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4 min read

What is Tensile Strength and How is It Measured?

By Sue Chambers on Oct 21, 2020 9:31:46 AM

tensile strength measurement

The stress is on.

You’re under pressure to create the best possible product. That includes choosing the right material, the right adhesive, the right format, the right elongation at break percentage … even the right converter!

That’s because you know your product will be under pressure, too. It has to perform with a certain tensile strength — the maximum force or stress a material can withstand while being pulled apart from both ends before failing. That’s why it’s also called “breaking strength.”

Why is Knowing Tensile Strength Important?

Tensile strength — key data when selecting adhesives to determine the strength and durability of the material — is often expressed in pounds per inch of width (lbs./in. width) or N/100mm. For example, 3M VHB can have anywhere from 55 to 160 lbs/in2 tensile strength.

As long as the load applied via stretching is below the tensile strength of the material, the material will not fail. The elastic behavior of materials extends to a “yield point,” which denotes when the deformations are completely recoverable. Some products have a high breaking point but lower yield point. Some products have a lower breaking point but a higher yield point. Nonetheless, the yield point will always be below the breaking point. Pressure sensitive adhesive tape has the added benefit of having a yield point that is very close to its normal tensile strength, so the material can withstand the tension over and over again.

Tensile strength is important to note when using adhesive to bond materials. Bonded joints will face stresses of all sorts including tension (tensile), compression, shear, cleavage, and peel. Applying an adhesive that cannot withstand the necessary stresses will result in failure of the adhesive and potentially failure from the parts you’re bonding or the entire application.

Selecting a Material with Tensile Strength in Mind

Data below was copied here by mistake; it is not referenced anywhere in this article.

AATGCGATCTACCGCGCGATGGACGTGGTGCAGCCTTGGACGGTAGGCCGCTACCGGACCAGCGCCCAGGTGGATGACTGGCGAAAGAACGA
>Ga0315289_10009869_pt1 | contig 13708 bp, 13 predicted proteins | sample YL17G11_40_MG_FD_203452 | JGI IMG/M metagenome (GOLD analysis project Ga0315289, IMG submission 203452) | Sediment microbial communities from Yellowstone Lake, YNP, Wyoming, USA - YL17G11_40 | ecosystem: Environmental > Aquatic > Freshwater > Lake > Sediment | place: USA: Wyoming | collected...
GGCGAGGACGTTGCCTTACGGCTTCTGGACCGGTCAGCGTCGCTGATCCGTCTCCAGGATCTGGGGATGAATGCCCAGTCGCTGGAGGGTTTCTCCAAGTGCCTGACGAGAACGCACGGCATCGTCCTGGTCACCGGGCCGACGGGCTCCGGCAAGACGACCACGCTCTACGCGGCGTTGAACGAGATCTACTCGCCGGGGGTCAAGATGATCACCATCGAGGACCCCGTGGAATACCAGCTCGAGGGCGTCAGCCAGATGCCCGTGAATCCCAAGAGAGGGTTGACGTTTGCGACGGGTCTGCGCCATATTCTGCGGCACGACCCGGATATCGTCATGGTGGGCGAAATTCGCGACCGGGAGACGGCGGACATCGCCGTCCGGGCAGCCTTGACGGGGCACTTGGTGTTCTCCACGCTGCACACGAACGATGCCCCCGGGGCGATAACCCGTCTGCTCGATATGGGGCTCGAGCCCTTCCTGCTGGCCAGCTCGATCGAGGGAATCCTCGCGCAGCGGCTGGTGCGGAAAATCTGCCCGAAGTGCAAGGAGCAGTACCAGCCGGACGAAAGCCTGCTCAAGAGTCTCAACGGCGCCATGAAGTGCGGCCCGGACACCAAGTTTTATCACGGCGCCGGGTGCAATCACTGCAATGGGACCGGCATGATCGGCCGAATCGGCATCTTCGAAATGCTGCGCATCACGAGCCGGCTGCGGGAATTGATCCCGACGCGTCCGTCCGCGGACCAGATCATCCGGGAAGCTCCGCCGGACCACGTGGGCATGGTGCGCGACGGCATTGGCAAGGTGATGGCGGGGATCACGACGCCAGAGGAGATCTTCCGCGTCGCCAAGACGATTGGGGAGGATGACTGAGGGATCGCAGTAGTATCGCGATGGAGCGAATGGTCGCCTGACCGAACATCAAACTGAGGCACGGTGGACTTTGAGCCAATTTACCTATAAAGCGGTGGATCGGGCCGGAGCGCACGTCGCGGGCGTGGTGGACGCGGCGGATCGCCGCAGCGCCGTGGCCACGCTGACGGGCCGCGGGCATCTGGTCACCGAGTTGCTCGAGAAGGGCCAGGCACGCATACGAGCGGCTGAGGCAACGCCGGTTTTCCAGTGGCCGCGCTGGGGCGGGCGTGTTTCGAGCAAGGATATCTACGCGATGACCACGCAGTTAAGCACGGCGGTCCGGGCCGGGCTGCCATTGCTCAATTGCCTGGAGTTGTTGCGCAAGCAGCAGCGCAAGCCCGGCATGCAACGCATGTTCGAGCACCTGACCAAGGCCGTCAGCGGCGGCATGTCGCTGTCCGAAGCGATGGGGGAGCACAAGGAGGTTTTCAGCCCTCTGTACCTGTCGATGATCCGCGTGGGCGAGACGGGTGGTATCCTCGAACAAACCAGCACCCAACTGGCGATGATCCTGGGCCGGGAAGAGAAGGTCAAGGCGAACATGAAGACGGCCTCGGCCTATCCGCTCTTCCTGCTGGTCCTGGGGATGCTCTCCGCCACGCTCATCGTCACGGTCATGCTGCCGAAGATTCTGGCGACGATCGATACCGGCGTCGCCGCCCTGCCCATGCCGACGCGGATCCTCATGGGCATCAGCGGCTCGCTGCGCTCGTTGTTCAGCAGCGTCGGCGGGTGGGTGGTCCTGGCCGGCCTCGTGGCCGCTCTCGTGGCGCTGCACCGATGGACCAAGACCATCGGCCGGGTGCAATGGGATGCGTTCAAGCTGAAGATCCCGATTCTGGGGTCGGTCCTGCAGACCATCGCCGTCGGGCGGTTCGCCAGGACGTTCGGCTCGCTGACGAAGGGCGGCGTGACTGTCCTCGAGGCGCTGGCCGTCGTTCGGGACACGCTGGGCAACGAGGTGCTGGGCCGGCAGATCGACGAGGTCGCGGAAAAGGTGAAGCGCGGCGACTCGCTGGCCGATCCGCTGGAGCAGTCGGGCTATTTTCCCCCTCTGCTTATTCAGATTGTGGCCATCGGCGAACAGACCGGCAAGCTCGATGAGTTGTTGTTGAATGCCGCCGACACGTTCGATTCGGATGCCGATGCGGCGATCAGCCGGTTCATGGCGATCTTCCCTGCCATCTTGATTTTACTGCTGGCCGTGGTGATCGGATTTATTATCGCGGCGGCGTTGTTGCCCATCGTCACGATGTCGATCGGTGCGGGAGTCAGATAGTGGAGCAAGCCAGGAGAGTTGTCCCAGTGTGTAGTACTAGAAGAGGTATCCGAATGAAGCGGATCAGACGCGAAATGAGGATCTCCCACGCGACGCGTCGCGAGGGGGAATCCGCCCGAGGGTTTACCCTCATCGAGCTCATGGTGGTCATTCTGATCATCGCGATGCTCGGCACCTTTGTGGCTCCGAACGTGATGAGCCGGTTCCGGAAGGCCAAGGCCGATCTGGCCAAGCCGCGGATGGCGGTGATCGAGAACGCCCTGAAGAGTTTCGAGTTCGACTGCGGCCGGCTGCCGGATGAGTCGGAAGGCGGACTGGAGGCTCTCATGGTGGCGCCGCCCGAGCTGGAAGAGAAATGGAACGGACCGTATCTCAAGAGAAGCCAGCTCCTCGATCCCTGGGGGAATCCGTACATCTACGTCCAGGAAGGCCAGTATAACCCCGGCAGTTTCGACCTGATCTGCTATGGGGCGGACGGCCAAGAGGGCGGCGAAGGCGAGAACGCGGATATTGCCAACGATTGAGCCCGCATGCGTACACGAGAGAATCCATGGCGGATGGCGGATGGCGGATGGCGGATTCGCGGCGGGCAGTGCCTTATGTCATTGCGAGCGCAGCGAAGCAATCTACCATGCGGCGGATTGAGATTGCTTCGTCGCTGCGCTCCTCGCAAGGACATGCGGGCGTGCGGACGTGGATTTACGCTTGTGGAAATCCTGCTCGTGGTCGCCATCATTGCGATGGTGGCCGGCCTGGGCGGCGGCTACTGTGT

Selecting a material is like juggling price, durability, and function. It’s tricky and confusing, yet when you have the right expertise, it becomes much easier. That’s why it’s best to partner with a converter that understands the intended use of the adhesive and the intended use of the entire product.

Knowing tensile strength, or breaking strength, is a key piece of information, of course, when it comes to durability and performance. Adding that specific knowledge to overall expertise saves money upfront and headaches down the line.

 Element

 Tensile Strength (lbs/in2)

 Aluminum

  5801 to 7251

 Copper

  30,457

 Gold

  14,503

 Lead

  1740

 Concrete

  435

 Rubber

  2175

If you have questions about tensile strength or adhesives in general, don't hesitate to reach out! Strouse die cuts and converts flexible material to the exact sizes, shapes, and formats. We apply everything we know to every project, and the result is a better understanding of what works best for that project. Discuss your products and needs with an adhesive conversion specialist today.

 

Sue Chambers

Written by Sue Chambers

As the CEO and President of Strouse Corporation, Sue Chambers is responsible for leading all facets of the business. Sue has a proven executive management track record and over 20 years of experience driving sales growth and operational innovation in the adhesive conversion industry. Sue possesses strong leadership, strategic vision, and savvy marketing skills. Sue has an MBA from Loyola University in Maryland. Since 1997 Sue Chambers joined Strouse and led the transformation into an enterprise-focused company while growing the company into a world leader in the innovative production of pressure-sensitive adhesive with revenue of over 20 million and growing. In the last three years, Strouse revenue has grown 62%; the number of employees has grown and continues to achieve and maintain ISO 9001 and ISO 13485 certification. Strouse built a new production plant going from 40,000 to 62,500 square feet, increasing the production space by 50%. The building also can expand to 82,500 sq. Feet. Sue is active in the community serving on the Industrial Development Board presently and earning several business awards over the years. Most recently, 3M has recognized Strouse as a supplier of the year. She is also on the Dale Chambers Foundation board that raises money for local charities in the community.